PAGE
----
Updated: Nov 5
The first time I remember experiencing symptoms of generalized anxiety I was 6 years old. I remember feeling overwhelmed with thoughts that would not slow down and all consuming feelings of dread. I felt trapped by these feelings and I did not have the words to articulate just how deep the fear ran inside me.
Anxious thoughts and feelings have been my life long companion. I don’t remember a time where I haven’t had to cope with these feelings. Like so many of the estimated 1 in 5 Canadians who struggle with mental illness each year, for a very long time I believed I was alone. I was afraid to tell people about my fears because I assumed that by sharing my thoughts I could somehow make others feel that kind of fear. As much as I did not want to be afraid, I knew I never wanted someone I cared for to experience the fear that I did. So I kept my thoughts, my fears, and my feelings to myself.
But like a boiling kettle, that pressure had to come out. When I was younger, the pressure was released through big behaviours. Anger. Tears. Loss of sleep. My relationship with food. Not talking about what I was experiencing actually made me feel more afraid and overwhelmed.
When I was finally diagnosed with generalized and social anxiety I felt like a weight had been lifted from my shoulders. Suddenly I wasn’t alone, there were other people like me out there. There were tools I could explore to help me cope and manage through my fear. Most significantly, I discovered that not only were my fears not contagious, I felt safer and calmer when I shared them with others.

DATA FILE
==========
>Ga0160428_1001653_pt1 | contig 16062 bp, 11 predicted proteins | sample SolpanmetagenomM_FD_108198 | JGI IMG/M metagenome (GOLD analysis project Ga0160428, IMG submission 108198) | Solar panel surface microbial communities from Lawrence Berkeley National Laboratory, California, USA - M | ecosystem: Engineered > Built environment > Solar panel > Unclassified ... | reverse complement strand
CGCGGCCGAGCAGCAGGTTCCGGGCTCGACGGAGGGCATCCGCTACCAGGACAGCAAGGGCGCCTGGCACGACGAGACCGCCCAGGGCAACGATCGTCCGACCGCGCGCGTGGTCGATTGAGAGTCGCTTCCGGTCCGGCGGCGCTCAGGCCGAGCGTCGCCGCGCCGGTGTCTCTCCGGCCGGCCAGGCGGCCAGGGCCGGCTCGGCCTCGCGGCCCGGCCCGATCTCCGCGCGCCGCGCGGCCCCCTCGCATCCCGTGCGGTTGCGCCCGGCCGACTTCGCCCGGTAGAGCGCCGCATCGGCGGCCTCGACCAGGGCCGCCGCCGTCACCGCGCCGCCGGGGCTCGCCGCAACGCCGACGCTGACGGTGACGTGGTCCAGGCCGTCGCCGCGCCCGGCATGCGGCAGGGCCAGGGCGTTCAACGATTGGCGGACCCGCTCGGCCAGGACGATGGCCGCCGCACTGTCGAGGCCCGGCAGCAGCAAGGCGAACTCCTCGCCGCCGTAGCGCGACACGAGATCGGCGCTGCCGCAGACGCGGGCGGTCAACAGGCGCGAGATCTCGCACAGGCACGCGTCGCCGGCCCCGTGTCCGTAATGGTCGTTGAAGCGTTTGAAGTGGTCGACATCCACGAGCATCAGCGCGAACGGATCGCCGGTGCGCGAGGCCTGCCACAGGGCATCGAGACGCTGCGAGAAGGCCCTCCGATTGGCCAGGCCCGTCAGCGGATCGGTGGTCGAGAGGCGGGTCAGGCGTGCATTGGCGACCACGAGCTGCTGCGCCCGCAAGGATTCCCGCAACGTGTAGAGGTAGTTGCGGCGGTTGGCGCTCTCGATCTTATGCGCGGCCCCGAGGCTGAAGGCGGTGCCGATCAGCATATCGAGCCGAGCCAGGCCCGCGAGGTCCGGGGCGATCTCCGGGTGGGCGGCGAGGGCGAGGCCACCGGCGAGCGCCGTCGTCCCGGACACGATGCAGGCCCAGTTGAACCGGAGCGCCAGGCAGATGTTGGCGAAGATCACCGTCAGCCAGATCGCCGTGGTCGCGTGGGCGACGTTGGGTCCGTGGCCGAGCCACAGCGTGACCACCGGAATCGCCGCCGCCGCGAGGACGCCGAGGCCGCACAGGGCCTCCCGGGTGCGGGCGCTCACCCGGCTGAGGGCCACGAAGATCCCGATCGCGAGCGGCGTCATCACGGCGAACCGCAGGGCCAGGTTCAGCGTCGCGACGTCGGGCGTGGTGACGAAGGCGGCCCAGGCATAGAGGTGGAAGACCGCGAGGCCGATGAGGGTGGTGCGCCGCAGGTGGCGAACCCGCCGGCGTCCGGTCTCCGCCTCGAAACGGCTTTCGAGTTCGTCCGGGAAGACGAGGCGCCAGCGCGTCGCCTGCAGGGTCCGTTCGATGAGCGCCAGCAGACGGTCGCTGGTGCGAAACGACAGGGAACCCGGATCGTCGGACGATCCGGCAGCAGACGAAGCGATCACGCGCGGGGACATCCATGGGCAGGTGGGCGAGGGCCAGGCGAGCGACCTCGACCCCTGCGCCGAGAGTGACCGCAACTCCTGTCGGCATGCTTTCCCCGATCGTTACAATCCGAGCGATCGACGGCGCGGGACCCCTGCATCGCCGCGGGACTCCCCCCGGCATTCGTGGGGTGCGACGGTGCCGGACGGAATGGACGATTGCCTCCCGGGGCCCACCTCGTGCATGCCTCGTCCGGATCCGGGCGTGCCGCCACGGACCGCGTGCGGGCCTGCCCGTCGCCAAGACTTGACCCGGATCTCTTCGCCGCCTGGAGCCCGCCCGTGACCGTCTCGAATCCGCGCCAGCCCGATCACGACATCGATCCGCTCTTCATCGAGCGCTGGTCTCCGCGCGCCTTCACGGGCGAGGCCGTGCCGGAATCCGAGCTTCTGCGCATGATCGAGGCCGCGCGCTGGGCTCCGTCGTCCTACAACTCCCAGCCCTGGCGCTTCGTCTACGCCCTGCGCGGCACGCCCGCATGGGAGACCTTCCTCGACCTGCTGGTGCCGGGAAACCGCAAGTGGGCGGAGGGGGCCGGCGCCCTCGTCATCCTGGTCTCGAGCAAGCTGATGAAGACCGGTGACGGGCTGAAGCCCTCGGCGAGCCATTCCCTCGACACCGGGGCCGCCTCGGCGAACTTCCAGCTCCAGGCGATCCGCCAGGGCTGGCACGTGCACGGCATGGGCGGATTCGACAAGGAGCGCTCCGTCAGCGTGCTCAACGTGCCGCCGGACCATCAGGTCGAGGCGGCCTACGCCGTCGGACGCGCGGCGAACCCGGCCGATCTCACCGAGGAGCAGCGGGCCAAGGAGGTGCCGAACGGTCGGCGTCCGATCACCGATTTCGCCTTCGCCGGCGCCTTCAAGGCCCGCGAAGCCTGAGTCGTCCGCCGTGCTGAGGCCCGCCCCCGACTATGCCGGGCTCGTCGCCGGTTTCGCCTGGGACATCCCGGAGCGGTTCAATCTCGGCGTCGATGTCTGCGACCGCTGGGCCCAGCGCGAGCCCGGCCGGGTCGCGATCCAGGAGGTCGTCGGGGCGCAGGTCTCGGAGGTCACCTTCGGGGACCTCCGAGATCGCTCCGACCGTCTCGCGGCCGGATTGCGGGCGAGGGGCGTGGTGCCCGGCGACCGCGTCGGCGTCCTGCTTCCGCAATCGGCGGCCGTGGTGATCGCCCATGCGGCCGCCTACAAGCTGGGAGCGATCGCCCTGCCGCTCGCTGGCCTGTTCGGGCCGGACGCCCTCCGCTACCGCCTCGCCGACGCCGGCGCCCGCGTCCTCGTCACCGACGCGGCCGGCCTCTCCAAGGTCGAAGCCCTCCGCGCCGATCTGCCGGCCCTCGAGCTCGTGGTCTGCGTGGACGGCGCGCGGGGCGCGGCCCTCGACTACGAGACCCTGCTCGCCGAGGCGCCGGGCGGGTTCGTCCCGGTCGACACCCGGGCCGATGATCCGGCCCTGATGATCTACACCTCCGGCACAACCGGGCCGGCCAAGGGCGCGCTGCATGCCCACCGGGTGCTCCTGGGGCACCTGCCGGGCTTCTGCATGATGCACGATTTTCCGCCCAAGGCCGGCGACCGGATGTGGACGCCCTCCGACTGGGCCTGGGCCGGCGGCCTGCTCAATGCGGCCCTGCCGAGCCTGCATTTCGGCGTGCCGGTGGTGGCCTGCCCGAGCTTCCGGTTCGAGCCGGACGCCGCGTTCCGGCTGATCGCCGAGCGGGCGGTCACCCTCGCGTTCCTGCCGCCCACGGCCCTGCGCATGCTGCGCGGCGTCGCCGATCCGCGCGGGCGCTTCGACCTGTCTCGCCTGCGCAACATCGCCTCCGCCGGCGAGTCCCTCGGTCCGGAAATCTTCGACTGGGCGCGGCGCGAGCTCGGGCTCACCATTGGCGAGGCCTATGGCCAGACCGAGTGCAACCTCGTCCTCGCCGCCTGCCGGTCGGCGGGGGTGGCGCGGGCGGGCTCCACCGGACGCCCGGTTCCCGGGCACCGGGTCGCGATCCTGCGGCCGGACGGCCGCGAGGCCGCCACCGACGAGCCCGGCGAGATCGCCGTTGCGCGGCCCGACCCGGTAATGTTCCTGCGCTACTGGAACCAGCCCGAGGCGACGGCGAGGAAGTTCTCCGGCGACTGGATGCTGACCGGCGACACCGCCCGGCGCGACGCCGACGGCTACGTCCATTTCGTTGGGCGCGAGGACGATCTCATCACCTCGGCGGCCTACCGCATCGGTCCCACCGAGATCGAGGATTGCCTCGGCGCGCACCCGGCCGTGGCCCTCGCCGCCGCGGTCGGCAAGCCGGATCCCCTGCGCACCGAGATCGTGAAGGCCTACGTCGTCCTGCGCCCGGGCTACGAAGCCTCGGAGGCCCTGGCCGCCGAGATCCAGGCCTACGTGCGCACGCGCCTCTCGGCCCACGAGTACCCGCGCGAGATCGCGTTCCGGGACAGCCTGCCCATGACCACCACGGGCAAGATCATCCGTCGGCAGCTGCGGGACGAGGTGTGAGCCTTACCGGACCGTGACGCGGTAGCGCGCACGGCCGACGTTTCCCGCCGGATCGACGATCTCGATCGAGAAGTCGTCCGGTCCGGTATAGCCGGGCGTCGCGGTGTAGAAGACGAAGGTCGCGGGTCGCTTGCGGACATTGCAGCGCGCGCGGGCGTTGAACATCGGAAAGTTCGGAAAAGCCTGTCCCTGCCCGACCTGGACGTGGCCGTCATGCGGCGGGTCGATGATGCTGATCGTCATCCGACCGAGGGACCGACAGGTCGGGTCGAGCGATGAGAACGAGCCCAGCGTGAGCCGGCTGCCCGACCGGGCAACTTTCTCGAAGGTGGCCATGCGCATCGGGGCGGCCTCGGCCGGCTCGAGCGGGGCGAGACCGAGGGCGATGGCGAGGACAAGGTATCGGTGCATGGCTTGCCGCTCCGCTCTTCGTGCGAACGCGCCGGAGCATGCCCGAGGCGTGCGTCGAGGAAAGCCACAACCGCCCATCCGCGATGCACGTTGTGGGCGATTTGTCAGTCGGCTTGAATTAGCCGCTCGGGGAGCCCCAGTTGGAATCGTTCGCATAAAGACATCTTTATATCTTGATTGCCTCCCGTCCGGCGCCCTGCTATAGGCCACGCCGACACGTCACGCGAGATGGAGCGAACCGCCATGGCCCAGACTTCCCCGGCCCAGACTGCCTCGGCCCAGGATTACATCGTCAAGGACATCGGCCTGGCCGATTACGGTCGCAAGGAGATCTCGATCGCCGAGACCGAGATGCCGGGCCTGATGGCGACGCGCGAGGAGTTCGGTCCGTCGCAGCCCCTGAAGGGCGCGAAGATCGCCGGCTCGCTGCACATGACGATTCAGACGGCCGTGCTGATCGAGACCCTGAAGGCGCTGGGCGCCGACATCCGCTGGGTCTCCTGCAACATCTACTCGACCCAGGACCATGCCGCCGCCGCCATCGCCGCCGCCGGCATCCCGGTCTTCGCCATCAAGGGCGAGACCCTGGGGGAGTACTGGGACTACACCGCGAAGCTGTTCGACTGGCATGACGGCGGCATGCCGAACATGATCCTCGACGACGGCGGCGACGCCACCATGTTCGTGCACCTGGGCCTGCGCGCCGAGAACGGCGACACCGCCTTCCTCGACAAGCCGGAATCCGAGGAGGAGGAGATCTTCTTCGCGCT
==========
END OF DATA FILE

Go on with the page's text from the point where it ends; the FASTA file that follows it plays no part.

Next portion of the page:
The number of people diagnosed with generalized anxiety disorder, in Canada, between 2012-2022 went from 2.6% of the population to 5.2%!
It’s important to know that feeling anxious from time to time is normal. For individuals who are diagnosed with anxiety, these feelings do not go away. Symptoms of generalized anxiety disorder include frequent feelings of restlessness or the inability to settle, difficulty concentrating, a noticeable increase in irritability, physical changes such as headaches, stomach discomfort, muscle pains, or changes in sleep and eating habits, and challenges in managing feelings of fear or worry.
Any time you experience a significant change in your mental or physical health it is always a good idea to speak to your family doctor. My family doctor recommended that I speak to a therapist to learn strategies for coping with my anxiety. Not only has therapy helped me find ways to manage my fears and worries, it has also helped me to feel safe talking about them.
Generalized and social anxiety have been a significant part of my life for as long as I can remember. It’s a part of me that I now feel comfortable speaking openly about because more than anything, realizing I was not alone was one of the most freeing and empowering moments of my life.
If you feel like your worries and fears have become louder than other thoughts, know that you are not alone, and you do not have to manage this on your own.